This Week’s Best In Beta
Which startup is going to be the next big thing? Investors, bloggers, job seekers, and inspiring entrepreneurs everywhere are dying to know. Hundreds of startups enter private beta each month, and that’s far too many for any one person to keep up with. Fret not! Each week, I share some of the hottest new startups in this column, Best In Beta. Let’s discover the next big thing together!
I’ll spare data-gatherers some research and share how I choose where to place apps on my smartphone – I do my best to avoid having two app buttons with the same color from appearing side by side. Real sophisticated, huh?
Admittedly, this system doesn’t prevent a lots of apps from quickly becoming neglected. I bring all of this up not to depress developers — who already have their work cut out for them, big time, trying to get their apps seen and used — but to give developers hope. Yes, hope. Instead of killing yourself trying to make sense of your users’ habits, why not give them a little reason to show your app more deserved attention?
What am I talking about? PriorityKit is a tool that lets developers place their app “where it matters most” by purchasing the optimal location for their app on the user’s homescreen. For agreeing to grant PriorityKit apps privileged space, app users can score priority perks.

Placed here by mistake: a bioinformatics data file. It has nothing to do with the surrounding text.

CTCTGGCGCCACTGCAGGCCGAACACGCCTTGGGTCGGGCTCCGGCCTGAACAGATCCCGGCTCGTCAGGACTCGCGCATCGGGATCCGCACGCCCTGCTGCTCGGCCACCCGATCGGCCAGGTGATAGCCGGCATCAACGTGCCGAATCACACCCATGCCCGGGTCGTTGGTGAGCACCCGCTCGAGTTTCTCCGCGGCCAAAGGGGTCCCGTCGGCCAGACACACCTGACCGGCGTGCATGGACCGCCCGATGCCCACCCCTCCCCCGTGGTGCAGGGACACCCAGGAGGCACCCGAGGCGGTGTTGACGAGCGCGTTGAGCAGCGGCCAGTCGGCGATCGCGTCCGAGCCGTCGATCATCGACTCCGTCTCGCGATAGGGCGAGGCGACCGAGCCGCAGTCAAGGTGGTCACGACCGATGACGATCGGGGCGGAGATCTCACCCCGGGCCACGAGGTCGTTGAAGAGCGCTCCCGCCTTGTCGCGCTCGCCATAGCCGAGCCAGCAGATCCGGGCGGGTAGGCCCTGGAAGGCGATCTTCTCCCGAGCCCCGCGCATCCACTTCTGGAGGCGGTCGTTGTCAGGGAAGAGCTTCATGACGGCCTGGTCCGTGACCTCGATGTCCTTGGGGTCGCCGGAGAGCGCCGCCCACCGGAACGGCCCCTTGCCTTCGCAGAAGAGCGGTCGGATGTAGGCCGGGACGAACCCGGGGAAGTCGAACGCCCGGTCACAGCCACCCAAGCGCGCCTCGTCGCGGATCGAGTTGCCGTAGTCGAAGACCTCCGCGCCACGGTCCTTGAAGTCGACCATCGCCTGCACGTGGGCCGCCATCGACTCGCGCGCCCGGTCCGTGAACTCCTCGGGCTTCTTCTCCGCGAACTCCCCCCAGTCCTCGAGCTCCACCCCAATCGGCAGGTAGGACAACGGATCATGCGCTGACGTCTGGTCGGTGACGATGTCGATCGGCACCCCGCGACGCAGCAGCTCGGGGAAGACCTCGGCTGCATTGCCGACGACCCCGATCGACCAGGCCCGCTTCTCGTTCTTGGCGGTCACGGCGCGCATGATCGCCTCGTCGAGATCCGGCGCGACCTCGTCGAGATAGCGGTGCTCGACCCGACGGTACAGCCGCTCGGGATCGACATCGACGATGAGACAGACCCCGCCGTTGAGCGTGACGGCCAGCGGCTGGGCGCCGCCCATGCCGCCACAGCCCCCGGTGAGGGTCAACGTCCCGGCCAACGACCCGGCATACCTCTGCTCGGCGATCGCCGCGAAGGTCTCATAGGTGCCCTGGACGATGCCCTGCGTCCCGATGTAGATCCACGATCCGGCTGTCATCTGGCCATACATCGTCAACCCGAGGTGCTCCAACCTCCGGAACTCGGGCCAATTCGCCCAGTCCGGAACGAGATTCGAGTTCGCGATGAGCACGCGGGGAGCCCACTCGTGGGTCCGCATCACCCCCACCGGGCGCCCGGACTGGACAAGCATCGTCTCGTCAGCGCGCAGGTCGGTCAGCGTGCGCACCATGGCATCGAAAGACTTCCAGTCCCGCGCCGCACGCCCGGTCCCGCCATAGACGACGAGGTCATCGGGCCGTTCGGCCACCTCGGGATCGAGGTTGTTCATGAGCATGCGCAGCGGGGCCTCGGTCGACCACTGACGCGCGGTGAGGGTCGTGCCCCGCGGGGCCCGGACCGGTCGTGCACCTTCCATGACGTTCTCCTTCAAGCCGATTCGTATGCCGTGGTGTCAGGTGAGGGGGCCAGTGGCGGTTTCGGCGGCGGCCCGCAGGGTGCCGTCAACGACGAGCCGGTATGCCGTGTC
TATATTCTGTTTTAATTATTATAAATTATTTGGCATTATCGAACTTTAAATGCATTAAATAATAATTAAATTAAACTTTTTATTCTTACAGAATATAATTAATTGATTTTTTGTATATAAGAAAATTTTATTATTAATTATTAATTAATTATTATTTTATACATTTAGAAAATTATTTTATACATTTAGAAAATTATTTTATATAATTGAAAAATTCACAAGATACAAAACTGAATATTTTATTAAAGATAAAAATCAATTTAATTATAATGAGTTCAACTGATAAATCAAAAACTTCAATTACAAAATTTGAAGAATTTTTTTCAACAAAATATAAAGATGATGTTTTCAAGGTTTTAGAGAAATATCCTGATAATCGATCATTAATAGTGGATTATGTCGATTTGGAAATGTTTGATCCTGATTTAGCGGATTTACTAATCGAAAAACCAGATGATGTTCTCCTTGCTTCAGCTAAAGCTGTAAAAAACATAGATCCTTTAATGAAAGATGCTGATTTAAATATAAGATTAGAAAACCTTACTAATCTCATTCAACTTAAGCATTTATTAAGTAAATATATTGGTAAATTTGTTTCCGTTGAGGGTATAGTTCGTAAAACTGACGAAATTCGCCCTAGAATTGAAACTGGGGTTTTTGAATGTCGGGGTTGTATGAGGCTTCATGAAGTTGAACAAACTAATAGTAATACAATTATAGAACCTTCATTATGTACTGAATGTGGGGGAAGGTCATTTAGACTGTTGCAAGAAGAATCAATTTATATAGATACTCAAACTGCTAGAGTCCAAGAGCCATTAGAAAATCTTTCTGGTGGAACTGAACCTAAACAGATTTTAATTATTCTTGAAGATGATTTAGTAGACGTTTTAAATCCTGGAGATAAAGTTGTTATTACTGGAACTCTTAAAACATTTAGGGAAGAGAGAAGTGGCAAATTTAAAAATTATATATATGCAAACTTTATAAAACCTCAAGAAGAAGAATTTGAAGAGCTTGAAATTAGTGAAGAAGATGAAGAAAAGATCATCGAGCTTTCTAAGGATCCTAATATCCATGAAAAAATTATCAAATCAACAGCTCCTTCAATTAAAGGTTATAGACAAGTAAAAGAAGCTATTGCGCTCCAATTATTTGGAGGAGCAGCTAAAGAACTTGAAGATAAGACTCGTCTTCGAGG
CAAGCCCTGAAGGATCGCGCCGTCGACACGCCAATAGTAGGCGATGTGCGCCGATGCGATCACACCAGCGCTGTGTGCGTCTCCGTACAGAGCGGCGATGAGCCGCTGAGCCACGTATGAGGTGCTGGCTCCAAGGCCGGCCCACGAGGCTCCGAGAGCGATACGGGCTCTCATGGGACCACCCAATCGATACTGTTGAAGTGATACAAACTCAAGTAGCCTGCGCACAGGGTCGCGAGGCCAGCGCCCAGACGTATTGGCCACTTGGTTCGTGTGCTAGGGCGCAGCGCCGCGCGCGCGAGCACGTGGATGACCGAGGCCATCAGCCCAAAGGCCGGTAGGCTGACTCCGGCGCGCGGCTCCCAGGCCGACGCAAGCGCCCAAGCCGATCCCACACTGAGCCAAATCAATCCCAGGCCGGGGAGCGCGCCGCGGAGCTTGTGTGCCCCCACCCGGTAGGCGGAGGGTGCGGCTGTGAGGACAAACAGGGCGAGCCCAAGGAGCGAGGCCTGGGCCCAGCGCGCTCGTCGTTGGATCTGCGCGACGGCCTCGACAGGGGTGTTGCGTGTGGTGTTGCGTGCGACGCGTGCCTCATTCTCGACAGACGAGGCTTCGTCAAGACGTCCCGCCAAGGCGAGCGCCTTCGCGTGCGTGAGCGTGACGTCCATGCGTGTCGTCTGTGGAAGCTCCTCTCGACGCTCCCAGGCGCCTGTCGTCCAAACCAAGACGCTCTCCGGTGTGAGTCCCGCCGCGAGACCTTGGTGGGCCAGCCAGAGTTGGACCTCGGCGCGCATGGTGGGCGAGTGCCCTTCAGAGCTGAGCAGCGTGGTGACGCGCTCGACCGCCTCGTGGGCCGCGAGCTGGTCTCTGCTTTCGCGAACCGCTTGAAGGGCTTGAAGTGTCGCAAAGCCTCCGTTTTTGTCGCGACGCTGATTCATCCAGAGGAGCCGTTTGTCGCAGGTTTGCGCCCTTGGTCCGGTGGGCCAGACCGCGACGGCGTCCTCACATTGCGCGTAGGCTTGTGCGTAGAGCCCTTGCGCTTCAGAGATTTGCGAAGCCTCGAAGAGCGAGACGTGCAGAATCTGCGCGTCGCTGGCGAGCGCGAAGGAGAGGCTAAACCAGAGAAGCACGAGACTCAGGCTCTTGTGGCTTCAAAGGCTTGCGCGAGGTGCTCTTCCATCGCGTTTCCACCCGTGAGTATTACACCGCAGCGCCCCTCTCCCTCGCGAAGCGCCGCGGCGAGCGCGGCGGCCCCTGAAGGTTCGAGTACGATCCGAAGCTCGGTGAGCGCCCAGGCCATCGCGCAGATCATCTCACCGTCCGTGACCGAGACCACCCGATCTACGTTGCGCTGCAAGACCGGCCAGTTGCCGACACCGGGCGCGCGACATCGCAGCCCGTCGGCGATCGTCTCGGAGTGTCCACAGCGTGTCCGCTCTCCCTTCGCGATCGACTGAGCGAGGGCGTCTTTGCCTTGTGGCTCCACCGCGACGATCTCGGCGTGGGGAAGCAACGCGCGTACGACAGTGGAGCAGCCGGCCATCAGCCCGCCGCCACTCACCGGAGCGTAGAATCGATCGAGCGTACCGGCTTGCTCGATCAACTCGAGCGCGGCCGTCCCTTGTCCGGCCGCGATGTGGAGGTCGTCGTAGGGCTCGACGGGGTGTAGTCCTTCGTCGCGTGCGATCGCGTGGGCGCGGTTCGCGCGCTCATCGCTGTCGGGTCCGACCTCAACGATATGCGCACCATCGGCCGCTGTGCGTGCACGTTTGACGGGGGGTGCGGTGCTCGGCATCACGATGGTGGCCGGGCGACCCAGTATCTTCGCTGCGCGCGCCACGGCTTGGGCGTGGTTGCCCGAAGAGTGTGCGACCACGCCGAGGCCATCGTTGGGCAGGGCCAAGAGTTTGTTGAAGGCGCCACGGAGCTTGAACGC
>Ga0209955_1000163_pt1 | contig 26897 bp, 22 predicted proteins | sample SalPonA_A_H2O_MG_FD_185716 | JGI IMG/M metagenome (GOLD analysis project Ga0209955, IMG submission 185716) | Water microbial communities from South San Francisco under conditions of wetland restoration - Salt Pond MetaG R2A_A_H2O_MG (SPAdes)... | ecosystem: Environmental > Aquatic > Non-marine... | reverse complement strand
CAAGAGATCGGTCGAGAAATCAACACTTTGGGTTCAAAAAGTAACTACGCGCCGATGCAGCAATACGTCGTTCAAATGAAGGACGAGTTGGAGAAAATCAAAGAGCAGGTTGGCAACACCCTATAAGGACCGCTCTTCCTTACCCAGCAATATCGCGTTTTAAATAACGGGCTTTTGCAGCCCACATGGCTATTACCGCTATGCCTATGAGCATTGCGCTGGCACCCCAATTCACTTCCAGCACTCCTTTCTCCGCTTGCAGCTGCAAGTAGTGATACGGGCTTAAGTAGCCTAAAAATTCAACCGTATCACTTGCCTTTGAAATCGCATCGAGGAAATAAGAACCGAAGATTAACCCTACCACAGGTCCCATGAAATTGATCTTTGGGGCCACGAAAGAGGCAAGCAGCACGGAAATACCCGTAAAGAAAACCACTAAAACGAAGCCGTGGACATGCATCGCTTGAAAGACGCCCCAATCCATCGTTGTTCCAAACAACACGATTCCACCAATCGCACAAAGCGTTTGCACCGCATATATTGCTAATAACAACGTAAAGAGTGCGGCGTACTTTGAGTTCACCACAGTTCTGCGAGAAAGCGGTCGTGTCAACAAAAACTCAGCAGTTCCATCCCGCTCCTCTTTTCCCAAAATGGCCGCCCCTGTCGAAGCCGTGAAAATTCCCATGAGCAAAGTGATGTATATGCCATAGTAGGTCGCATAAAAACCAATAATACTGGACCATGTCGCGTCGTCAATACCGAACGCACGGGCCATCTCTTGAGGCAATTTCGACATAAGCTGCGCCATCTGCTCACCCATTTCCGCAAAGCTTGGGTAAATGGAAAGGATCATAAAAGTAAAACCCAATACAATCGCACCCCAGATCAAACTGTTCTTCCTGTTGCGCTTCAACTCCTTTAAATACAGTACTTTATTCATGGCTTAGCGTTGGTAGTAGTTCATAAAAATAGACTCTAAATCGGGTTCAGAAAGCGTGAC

I’m ordinarily leery of letting anyone track my behavior, but I’m not so bothered by sharing app location on my phone. If someone wants to pay money to bump their app up a row and reward me for letting this happen, I’m ok with that.
For app developers, however, the stakes are huge. Heightened visibility, more consistent use, adjusting for changing behavior over time – each of these factors plays a big role in sustaining a measurable pulse.
PriorityKit does the legwork for developers, analyzing user’s behavior on the homescreen and determining the most advantageous location for the app. If two apps with PriorityKit would benefit most from the same spot, bidding determines the winner. Smartphone owners are free to decide the position of apps not belonging to PriorityKit, and can uninstall PriorityKit apps at anytime.
It’s a strategic arrangement for everyone, to say the least. Users consent to confer primo real estate on their screen for perks, developers pay for the space that will keep them in business, and PriorityKit earns money for doing their part. Perhaps not wildly inventive, PriorityKit does give developers a diplomatic way to ensure that their apps will be used more often. Smart.
Have a closer look and sign up for early access at prioritykit.com.